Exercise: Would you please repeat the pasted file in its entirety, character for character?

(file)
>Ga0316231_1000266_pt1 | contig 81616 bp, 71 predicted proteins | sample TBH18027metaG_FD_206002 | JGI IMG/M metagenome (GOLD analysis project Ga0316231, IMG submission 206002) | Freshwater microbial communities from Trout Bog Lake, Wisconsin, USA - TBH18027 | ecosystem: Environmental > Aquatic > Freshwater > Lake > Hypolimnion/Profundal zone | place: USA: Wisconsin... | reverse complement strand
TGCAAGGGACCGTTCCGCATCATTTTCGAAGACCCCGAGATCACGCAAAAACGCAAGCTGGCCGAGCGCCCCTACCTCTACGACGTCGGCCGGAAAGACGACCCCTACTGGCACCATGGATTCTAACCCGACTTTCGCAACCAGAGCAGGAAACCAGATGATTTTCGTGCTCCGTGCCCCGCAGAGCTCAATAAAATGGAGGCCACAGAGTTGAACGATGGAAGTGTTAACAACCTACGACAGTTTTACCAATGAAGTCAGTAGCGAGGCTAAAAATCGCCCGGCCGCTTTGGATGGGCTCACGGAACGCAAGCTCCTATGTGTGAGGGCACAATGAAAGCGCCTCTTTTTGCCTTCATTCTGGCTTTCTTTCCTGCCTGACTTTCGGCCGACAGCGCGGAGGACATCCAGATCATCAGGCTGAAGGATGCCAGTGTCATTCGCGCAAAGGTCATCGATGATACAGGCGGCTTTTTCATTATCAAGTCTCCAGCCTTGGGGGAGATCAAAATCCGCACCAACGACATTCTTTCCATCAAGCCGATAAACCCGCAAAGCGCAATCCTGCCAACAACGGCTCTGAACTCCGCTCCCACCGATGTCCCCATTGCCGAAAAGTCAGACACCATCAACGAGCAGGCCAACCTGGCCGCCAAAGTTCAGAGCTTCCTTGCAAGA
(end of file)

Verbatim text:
>Ga0316231_1000266_pt1 | contig 81616 bp, 71 predicted proteins | sample TBH18027metaG_FD_206002 | JGI IMG/M metagenome (GOLD analysis project Ga0316231, IMG submission 206002) | Freshwater microbial communities from Trout Bog Lake, Wisconsin, USA - TBH18027 | ecosystem: Environmental > Aquatic > Freshwater > Lake > Hypolimnion/Profundal zone | place: USA: Wisconsin... | reverse complement strand
TGCAAGGGACCGTTCCGCATCATTTTCGAAGACCCCGAGATCACGCAAAAACGCAAGCTGGCCGAGCGCCCCTACCTCTACGACGTCGGCCGGAAAGACGACCCCTACTGGCACCATGGATTCTAACCCGACTTTCGCAACCAGAGCAGGAAACCAGATGATTTTCGTGCTCCGTGCCCCGCAGAGCTCAATAAAATGGAGGCCACAGAGTTGAACGATGGAAGTGTTAACAACCTACGACAGTTTTACCAATGAAGTCAGTAGCGAGGCTAAAAATCGCCCGGCCGCTTTGGATGGGCTCACGGAACGCAAGCTCCTATGTGTGAGGGCACAATGAAAGCGCCTCTTTTTGCCTTCATTCTGGCTTTCTTTCCTGCCTGACTTTCGGCCGACAGCGCGGAGGACATCCAGATCATCAGGCTGAAGGATGCCAGTGTCATTCGCGCAAAGGTCATCGATGATACAGGCGGCTTTTTCATTATCAAGTCTCCAGCCTTGGGGGAGATCAAAATCCGCACCAACGACATTCTTTCCATCAAGCCGATAAACCCGCAAAGCGCAATCCTGCCAACAACGGCTCTGAACTCCGCTCCCACCGATGTCCCCATTGCCGAAAAGTCAGACACCATCAACGAGCAGGCCAACCTGGCCGCCAAAGTTCAGAGCTTCCTTGCAAGA